On the other hand, defendants maintain that the only question properly involved under the statute is whether any action has been taken or is imminently threatened to terminate plaintiffs' employment. They argue that questions concerning admission to union membership, or restrictions concerning such membership, in and of themselves constitute no violation of the union shop amendment to the Railway Labor Act unless and until they are made the basis of employment termination.
In support of this contention, defendants say that the statutory prohibition that 'no such agreement shall require such condition of employment'- that is, union membership as a condition of continued employment- for any reason other than those specifically allowed by Congress, plainly seeks to safeguard employment rights only and does not purport to regulate admission to union membership.
In opposition to this contention plaintiffs rely primarily upon Steele v. Louisville & Nashville R.R. co., 323 U.S. 192, 65 S. Ct. 226, 89 L. Ed. 173, which they maintain secures to them the benefits of the union shop agreement entered into by defendants on a non-discriminatory basis. But the complaint contains no allegation that discrimination was practiced by defendants in their negotiation of the union shop agreement nor that any exists in its provisions. The union shop agreement does not seek to insure admission to all employees who apply for membership in the Brotherhood, nor does the Supreme Court's holding in the Steele case make unlawful a failure to do so. In holding that the Railway Labor Act requires a union organization in its negotiations of collective bargaining agreements to represent nonunion or minority union members of the craft without hostile discrimination, the Court also stated that 'the statute does not deny to such a bargaining labor organization the right to determine eligibility to its membership, * * *.' 323 U.S. 192, 65 S. Ct. 233, 89 L. Ed. 173.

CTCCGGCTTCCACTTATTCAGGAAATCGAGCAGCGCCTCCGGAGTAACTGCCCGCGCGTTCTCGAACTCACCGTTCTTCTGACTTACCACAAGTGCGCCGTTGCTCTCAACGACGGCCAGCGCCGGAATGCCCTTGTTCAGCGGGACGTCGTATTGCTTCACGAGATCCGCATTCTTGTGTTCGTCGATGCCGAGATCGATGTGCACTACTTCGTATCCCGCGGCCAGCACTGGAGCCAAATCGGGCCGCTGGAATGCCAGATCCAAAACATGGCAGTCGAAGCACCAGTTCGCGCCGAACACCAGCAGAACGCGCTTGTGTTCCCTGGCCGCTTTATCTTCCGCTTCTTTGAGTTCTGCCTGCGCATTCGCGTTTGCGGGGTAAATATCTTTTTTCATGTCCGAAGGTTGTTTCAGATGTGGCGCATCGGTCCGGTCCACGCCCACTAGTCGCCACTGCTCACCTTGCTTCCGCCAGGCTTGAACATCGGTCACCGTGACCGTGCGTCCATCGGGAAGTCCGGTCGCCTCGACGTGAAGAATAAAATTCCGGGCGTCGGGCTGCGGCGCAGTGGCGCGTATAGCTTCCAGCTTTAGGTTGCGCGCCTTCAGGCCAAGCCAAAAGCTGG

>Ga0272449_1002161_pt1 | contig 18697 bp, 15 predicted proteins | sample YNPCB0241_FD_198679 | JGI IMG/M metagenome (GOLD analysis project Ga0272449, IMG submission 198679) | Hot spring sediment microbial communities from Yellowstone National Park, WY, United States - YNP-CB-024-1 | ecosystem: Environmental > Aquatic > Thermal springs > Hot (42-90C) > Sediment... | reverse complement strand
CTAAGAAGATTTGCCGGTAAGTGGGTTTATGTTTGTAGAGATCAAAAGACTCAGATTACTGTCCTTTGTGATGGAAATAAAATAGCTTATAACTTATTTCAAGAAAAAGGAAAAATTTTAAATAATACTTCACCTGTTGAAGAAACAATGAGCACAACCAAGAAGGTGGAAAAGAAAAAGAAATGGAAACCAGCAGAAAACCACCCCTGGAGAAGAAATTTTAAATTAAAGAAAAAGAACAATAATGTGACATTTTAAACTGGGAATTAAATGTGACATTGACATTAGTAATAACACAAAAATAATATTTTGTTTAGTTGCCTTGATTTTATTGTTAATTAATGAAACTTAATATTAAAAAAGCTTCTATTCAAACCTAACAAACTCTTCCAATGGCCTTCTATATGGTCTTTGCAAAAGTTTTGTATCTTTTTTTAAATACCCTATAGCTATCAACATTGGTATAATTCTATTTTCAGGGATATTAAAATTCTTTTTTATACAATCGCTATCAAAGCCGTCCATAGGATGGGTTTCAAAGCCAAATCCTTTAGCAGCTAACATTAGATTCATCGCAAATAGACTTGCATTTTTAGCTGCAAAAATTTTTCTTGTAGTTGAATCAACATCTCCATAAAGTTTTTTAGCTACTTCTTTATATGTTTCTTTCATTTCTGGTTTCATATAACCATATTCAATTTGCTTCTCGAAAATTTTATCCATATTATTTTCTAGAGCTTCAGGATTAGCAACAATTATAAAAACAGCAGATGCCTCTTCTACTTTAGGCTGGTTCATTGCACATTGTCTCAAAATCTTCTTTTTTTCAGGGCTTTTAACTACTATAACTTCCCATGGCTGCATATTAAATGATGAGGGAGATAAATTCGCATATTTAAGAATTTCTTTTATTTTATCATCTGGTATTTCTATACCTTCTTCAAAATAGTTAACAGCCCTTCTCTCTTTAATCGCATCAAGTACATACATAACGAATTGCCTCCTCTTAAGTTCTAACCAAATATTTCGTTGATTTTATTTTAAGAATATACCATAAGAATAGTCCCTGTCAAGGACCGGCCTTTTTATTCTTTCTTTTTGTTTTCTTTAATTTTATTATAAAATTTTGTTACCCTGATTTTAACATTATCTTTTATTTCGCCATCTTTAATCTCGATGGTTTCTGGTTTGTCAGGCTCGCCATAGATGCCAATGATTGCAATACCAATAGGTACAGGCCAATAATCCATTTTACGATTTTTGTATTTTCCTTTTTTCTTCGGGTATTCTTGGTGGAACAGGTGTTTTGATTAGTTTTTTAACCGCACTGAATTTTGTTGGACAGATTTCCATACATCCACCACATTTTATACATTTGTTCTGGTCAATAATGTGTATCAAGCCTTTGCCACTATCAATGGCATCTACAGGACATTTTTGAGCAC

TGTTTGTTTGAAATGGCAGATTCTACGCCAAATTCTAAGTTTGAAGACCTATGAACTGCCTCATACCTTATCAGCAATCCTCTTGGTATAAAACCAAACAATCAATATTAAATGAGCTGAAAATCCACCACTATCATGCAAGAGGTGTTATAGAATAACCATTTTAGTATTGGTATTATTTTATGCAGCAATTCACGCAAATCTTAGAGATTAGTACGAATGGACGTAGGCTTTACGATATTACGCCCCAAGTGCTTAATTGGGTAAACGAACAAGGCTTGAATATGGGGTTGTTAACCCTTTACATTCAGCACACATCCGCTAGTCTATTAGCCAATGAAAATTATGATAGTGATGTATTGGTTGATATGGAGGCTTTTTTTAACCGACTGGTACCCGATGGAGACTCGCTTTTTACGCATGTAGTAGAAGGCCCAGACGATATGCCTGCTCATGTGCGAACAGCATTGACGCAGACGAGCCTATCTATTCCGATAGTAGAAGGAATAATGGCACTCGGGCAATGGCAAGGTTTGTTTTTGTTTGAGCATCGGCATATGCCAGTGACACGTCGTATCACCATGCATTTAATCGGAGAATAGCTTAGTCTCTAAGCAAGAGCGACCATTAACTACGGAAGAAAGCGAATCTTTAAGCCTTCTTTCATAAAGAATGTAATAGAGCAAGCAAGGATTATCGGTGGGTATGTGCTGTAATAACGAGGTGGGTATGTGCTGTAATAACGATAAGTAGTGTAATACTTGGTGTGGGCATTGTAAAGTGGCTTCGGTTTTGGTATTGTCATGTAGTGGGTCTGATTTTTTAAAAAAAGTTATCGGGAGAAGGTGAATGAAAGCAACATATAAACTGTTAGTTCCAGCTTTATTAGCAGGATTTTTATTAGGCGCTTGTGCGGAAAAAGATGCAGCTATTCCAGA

The union shop amendment to the Railway Labor Act does not seek to legislatively restrict such rights of the union. Congress was asked to provide that a union which segregates members into separate locals, or excludes any member of the craft from membership on the grounds of race, creed or color, is not entitled to act as representative of the craft under the Railway Labor Act and is not entitled to any of the provisions of said Act.
Congress was also asked to provide that any union shop agreement entered into by a labor organization which denied membership on the basis of race, color or creed would be unlawful.
Congress saw fit not to do so. Instead, it restricted the protection afforded under the amendment for denial of membership or for discrimination to protection of the employee's job.
Under the circumstances, the decision of the Supreme Court in the Steele case is inapplicable to the problem here presented, and the alleged refusal of the Brotherhood to admit plaintiffs to membership in an unsegregated local does not constitute a violation of the union shop amendment to the Railway Labor Act if plaintiffs are not deprived of their employment for failure to obtain union membership. The proper function of the court is to abide by the terms used by Congress in the statute. It cannot decide what ought to be done with respect to the alleged restriction of membership to plaintiffs on a segregated basis only; its function is merely to ascertain what Congress has provided. Cf. Di Giorgio Fruit Corp. v. National Labor Relations Board, D.C.Cir., 1951, 191 F.2d 642, certiorari denied 342 U.S. 869, 72 S. Ct. 110.
Thus, the question of whether the statute precludes defendants from requiring plaintiffs to join a racially segregated lodge is not properly before the court as a justiciable issue unless the terms of the union shop agreement here involved provide for termination of plaintiffs' employment for reasons other than those expressly allowed by ...